Rosemarie Emanuele

"Math Geek Mom"

Although she holds a Ph.D. in economics from Boston College, Rosemarie Emanuele is a professor and the chair of the Department of Mathematics at Ursuline College in Pepper Pike, Ohio, just outside of Cleveland. She loves to teach math but also pursues research related to the economics of nonprofit organizations and volunteer labor, and has published in both economics and interdisciplinary journals — as well as in the book that inspired this blog. She is the proud mother of a wonderful daughter.

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Most Recent Articles

December 6, 2012
There is a concept in economics called a "leading economic indicator," in which certain economic outcomes are seen as providing information about the direction the economy is taking. For example, sales of cars or of new homes may be seen as leading economic indicators, since such sales tell us a lot of information about the willingness of consumers to purchase items that are expensive and which need to be paid off over the course of several years. I thought of this recently as I drove around our neighborhood with my husband and daughter, playing Christmas music on the car radio and admiring the different decorations that have sprung up on the homes in our neighborhood.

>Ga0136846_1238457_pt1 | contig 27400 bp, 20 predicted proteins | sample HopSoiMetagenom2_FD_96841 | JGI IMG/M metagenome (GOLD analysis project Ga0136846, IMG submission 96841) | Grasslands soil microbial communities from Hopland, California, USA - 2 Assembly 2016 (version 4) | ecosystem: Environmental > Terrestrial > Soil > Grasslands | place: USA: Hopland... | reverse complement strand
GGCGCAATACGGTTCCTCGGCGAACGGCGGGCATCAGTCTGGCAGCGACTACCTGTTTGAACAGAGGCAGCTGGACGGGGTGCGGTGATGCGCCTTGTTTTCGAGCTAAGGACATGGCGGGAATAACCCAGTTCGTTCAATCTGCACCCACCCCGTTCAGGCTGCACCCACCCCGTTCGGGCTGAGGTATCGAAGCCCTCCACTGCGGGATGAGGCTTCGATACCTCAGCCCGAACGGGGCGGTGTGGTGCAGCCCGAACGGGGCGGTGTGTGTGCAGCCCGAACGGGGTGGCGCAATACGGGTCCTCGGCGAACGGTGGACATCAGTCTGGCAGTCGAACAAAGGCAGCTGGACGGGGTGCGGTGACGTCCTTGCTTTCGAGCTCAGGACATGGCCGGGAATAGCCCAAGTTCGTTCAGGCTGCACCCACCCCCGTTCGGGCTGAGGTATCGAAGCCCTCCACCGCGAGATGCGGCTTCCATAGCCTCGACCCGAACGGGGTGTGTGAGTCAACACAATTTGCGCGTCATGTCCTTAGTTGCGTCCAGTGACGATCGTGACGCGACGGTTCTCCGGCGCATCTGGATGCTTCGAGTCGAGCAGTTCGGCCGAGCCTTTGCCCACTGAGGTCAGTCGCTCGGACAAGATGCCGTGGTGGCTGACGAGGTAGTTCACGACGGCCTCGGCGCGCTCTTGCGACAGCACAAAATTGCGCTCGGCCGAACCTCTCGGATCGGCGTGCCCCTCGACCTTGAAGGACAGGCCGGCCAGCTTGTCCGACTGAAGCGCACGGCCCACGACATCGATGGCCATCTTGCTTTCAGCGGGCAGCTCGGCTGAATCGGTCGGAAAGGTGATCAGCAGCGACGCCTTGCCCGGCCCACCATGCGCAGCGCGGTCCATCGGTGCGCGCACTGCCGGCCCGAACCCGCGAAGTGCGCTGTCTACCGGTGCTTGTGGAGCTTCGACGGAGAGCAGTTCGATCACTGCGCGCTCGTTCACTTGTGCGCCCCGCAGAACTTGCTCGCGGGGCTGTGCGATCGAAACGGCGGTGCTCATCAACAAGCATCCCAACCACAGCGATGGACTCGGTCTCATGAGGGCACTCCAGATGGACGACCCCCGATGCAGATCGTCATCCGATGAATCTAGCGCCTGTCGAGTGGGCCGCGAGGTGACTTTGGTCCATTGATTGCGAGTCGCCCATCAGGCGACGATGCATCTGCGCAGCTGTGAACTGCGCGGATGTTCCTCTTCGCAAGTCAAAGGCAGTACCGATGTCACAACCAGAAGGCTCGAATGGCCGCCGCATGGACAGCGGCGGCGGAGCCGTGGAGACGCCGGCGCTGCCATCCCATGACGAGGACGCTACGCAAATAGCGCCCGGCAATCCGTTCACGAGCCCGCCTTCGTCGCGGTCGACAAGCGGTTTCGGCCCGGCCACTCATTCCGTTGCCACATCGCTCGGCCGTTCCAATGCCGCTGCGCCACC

November 29, 2012
When I think of the “equals”  sign in algebra, I think of it as a statement that something is true. For example, if an equation says that something is equal to a number, adding or subtracting a value to or from both sides leads to a statement that is equally true. This concept of “truth” has been on my mind recently as we approach Christmas, and I find myself in discussions with fellow mothers about the idea of “Santa Claus”.
November 16, 2012
The last time I taught a class called “History of Math”, a class I rarely teach at Ursuline College, my daughter was a young child in pre-school and was perfecting her knowledge of numbers. I was struck at the time by the similarities between the way my daughter learned about numbers and the way humankind developed knowledge of numbers, and I wondered if history was repeating itself in each child, as they learned to count.